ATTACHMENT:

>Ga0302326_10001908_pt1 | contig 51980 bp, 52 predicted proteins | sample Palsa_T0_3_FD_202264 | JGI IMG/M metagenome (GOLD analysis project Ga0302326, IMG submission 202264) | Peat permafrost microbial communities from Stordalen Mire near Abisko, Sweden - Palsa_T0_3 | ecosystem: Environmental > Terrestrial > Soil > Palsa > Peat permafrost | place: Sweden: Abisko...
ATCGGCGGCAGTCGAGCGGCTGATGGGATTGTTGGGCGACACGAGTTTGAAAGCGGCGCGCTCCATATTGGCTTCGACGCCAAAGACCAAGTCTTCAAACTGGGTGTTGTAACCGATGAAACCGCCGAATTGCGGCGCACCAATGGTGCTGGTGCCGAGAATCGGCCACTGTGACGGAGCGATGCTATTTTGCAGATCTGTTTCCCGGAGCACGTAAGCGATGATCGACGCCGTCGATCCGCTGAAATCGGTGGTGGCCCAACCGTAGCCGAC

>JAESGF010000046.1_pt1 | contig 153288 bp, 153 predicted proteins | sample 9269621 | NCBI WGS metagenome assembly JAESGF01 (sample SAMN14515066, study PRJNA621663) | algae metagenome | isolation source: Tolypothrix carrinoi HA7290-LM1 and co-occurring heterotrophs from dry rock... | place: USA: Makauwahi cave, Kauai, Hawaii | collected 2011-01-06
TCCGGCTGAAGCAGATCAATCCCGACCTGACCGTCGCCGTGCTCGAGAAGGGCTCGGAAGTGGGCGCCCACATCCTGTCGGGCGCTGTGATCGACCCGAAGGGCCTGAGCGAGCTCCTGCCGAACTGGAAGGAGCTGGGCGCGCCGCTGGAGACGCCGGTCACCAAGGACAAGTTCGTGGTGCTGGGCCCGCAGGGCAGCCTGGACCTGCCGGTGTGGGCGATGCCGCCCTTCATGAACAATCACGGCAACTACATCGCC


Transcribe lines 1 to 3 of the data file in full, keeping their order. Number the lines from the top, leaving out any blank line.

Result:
>Ga0302326_10001908_pt1 | contig 51980 bp, 52 predicted proteins | sample Palsa_T0_3_FD_202264 | JGI IMG/M metagenome (GOLD analysis project Ga0302326, IMG submission 202264) | Peat permafrost microbial communities from Stordalen Mire near Abisko, Sweden - Palsa_T0_3 | ecosystem: Environmental > Terrestrial > Soil > Palsa > Peat permafrost | place: Sweden: Abisko...
ATCGGCGGCAGTCGAGCGGCTGATGGGATTGTTGGGCGACACGAGTTTGAAAGCGGCGCGCTCCATATTGGCTTCGACGCCAAAGACCAAGTCTTCAAACTGGGTGTTGTAACCGATGAAACCGCCGAATTGCGGCGCACCAATGGTGCTGGTGCCGAGAATCGGCCACTGTGACGGAGCGATGCTATTTTGCAGATCTGTTTCCCGGAGCACGTAAGCGATGATCGACGCCGTCGATCCGCTGAAATCGGTGGTGGCCCAACCGTAGCCGAC

>JAESGF010000046.1_pt1 | contig 153288 bp, 153 predicted proteins | sample 9269621 | NCBI WGS metagenome assembly JAESGF01 (sample SAMN14515066, study PRJNA621663) | algae metagenome | isolation source: Tolypothrix carrinoi HA7290-LM1 and co-occurring heterotrophs from dry rock... | place: USA: Makauwahi cave, Kauai, Hawaii | collected 2011-01-06